Your Stapler Is Making Assumptions: an Interview with Andy Crouch, Part 1

Blog / Produced by The High Calling
Your Stapler Is Making Assumptions: an Interview with Andy Crouch, Part 1
"We make choices about what kind of business we are going to create, what the business is going to make, and how the business is going to make it."  (Andy Crouch)

Andy Crouch’s most recent book Culture Making is one of the best things we read in 2008. Not that we were surprised. We’ve followed Andy’s work since he became director of the Christian Vision Project at Christianity Today in 2005.

He spoke with us recently about what it means to be a culture maker in our ordinary jobs.

>> Read Part 2 of our interview with Andy Crouch about faith, work, and culture.   

Andy, your book is called Culture Making. What does it mean to make culture?

I chose that title for a couple of reasons.  First, I realized that the only way you change culture is to make more of it.

This is important, because very often Christians have thought that the way you change culture is by criticizing it loudly and repeatedly or even by imitating it, by copying it.  But those strategies don't actually change culture very much, if at all.  Culture only changes when we make culture.

Also, I think we've missed how tangible culture is.  We think of culture as this vague, abstract sort of ether that permeates everything.  We hear about the fish swimming in water; it doesn't know it's in the water.  And, we feel—well, that's what culture is like.  Of course, there is some truth to that; but culture is actually made up of tangible goods, actual things.

Like omelets?

There are several recipes hidden in the book; and you know, that's culture.  So is the chair that I'm sitting in; so is the house that I'm in right now; so is your office building; so are Interstate highways—something else I talk about in the book a lot.

When we see that culture is actual, tangible things and that any meaning or value that culture transmits comes through tangible things, then we start to realize, "Oh, I actually can affect this in some way—perhaps a small way—but I can create something."

Whereas, if we only think about culture at the level of meaning and value, we end up thinking that our job is to simply analyze meaning and value.  We become philosophers of culture, but we don't become creators of culture.

You talk about cultural artifacts in the book—are you saying that every act of creation has meaning behind it?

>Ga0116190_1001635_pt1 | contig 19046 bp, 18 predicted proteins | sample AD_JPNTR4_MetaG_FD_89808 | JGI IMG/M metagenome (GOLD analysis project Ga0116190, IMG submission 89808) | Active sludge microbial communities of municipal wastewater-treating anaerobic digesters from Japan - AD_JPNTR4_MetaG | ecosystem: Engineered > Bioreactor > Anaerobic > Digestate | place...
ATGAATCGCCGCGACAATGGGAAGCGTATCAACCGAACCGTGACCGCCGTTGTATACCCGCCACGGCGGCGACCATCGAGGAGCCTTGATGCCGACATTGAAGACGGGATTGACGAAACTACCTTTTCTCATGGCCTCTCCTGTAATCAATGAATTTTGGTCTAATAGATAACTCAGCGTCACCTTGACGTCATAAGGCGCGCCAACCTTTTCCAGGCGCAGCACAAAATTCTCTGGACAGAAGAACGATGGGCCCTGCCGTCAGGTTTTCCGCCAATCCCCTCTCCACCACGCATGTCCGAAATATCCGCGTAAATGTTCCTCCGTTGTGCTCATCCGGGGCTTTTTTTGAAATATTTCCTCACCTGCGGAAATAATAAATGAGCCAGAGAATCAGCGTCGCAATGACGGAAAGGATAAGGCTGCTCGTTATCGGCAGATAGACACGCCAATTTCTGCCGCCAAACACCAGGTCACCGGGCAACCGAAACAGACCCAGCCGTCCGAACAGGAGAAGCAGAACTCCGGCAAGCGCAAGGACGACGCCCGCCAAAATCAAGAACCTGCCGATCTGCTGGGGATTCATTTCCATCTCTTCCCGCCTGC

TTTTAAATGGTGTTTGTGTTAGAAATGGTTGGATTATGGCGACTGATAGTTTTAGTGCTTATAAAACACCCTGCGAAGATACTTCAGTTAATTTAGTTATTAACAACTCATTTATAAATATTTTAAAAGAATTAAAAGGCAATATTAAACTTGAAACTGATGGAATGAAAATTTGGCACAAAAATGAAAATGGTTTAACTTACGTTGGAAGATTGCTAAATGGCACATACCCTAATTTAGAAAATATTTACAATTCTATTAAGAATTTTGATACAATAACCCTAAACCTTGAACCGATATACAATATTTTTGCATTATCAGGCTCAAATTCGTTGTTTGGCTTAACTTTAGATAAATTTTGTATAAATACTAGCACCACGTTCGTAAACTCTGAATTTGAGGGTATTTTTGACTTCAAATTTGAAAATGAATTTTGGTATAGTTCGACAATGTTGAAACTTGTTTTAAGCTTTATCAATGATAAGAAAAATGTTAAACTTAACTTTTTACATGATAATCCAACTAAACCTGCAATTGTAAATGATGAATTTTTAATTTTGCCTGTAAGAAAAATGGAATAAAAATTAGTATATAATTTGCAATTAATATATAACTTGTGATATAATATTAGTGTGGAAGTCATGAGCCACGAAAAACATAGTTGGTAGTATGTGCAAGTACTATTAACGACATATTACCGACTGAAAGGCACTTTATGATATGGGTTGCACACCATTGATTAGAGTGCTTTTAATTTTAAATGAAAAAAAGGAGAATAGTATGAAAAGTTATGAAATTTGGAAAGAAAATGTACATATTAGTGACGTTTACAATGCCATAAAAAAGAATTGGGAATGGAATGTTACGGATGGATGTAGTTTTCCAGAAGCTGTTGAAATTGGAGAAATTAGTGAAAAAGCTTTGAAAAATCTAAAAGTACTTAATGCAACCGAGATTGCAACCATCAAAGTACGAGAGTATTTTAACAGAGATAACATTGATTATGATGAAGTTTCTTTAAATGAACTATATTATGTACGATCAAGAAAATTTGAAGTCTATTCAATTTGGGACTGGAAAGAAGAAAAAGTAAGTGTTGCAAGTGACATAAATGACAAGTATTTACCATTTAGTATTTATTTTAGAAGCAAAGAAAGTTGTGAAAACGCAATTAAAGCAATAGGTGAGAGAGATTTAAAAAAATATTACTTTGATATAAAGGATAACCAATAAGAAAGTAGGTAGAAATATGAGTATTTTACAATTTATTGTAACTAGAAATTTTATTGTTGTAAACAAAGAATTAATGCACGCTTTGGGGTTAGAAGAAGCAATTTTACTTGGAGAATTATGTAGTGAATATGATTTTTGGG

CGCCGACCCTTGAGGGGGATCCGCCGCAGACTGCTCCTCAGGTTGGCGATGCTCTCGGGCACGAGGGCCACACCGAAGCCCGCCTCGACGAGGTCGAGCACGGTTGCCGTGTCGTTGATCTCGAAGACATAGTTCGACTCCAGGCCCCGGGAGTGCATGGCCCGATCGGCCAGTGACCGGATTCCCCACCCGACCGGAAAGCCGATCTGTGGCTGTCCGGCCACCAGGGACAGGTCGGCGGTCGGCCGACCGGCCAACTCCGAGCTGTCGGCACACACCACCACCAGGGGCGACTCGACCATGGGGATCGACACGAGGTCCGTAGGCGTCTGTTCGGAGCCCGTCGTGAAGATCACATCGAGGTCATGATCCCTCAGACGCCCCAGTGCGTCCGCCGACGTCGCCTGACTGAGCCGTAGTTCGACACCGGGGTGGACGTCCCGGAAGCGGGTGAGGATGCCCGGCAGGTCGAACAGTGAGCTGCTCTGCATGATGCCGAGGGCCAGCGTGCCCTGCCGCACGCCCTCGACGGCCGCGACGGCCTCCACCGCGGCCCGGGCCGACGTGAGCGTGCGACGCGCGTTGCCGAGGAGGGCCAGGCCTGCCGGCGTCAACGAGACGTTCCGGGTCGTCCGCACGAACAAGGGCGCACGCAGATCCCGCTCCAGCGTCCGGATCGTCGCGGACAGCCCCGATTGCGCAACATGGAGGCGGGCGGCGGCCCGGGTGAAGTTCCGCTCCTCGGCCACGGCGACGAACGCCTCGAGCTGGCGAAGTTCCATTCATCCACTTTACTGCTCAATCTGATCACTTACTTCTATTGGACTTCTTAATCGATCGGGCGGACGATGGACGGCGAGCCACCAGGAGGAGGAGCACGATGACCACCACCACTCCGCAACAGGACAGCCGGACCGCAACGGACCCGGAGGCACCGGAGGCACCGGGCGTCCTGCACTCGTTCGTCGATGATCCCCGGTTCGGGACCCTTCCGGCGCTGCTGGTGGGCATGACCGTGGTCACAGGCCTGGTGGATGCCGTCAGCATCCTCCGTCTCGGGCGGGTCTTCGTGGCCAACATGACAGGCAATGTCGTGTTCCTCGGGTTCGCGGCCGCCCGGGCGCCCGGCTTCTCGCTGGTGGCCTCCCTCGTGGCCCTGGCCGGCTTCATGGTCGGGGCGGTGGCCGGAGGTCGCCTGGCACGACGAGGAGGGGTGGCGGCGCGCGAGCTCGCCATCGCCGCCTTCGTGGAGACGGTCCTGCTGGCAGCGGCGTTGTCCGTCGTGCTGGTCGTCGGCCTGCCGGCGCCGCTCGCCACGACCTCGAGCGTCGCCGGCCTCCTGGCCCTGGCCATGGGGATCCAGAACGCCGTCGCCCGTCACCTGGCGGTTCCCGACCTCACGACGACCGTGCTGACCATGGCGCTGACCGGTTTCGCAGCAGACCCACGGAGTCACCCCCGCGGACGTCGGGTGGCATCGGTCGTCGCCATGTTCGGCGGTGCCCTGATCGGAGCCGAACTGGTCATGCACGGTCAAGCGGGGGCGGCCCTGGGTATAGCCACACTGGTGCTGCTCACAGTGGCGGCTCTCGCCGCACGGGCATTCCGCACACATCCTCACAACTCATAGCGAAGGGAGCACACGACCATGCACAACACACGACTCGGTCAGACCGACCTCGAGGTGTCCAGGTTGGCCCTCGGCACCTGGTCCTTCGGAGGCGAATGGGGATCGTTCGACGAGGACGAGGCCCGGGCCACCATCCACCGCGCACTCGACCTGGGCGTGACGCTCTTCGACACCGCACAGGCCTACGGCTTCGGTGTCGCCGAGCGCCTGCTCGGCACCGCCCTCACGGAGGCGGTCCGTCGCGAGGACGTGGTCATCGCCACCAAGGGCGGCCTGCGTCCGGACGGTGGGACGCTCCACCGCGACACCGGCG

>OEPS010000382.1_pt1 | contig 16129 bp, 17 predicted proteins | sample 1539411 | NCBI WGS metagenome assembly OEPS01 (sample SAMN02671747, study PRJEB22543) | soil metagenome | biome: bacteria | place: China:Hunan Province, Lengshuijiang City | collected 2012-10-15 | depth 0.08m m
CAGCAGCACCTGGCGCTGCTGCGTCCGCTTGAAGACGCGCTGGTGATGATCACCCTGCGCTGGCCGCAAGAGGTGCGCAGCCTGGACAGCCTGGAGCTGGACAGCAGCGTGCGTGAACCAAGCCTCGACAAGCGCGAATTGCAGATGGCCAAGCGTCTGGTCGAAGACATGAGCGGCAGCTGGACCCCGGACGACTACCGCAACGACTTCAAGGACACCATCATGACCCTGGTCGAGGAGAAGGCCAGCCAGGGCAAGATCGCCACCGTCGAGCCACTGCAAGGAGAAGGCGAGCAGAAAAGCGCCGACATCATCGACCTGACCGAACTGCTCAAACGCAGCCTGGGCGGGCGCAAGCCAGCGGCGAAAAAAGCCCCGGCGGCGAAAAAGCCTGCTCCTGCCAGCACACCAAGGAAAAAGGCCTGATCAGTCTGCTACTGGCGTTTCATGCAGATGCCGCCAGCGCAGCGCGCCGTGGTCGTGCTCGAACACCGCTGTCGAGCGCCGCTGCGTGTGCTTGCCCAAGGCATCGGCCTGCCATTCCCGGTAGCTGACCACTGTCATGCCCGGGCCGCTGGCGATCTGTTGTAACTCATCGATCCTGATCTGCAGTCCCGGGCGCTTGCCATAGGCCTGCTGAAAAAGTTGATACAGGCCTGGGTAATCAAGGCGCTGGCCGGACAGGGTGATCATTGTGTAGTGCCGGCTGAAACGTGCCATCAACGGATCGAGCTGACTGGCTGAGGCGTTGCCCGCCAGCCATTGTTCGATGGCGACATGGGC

Almost always.  Anthropologists use the word "artifact," but my favorite word is "cultural good," because it kind of has that sense of something good and something specific.  Initially, every cultural good is created by a small group of people who sense that something is lacking in the world.

So what's the cultural good of my stapler?

(Laughs)  Oh my goodness.  Actually, there are all sorts of meaning and values encoded into your stapler—the value of organization. It's better to make that pile of paper into a single thing rather than separate sheets that can be scattered around.  Now, they're going to be read in a linear form.

So, there's a preference encoded into that for reading straight through a document rather than being able to spread out its pages or scatter its pages.

Is that a moral value to prefer linear reading over something more scattered?

I'm not saying that all cultural goods necessarily have a moral component; but they do address questions of how the world should be.  And, the stapler says the world ought to be organized.

This is not something that all human cultures have taken for granted at all.  I was in Kenya a couple of years ago, and I got to go on safari, which is what, I guess, most Americans do when they go to Kenya.

We flew over the bush on our way to the Masai Mara, and we could see these human settlements from the air, very irregular little enclosures where they keep their cows and where they live.

When you fly over the U.S., you see grids and circles, and the same in Europe; but when you fly over the bush in Kenya, you see these irregular, sort of, roughly circular shaped things.  These are human cultures that don't place the priority that we do on measurement and order.

Is one system better than the other?

It's hard to say actually. In Kenya, they preserve certain kinds of possibilities in their relationships with one another and in their relationships with the environment that we find very hard to capture.

Even very concrete things—like your stapler or like the way we shape our human settlements—encode a certain set of assumptions about how the world is and how it ought to be.

The way we shape our businesses must reveal quite a bit about how we view the world as well.

Absolutely. We make choices about what kind of business we are going to create, what this business is going to make, and how the business is going to make it.

Every set of choices opens up one set of possibilities, but also closes down other possibilities.  So, you can't have a really nice neat tidy desk with everything stapled and, at the same time, have a range of options and free-flowing creativity that you could have if all your pages were spread over your desk.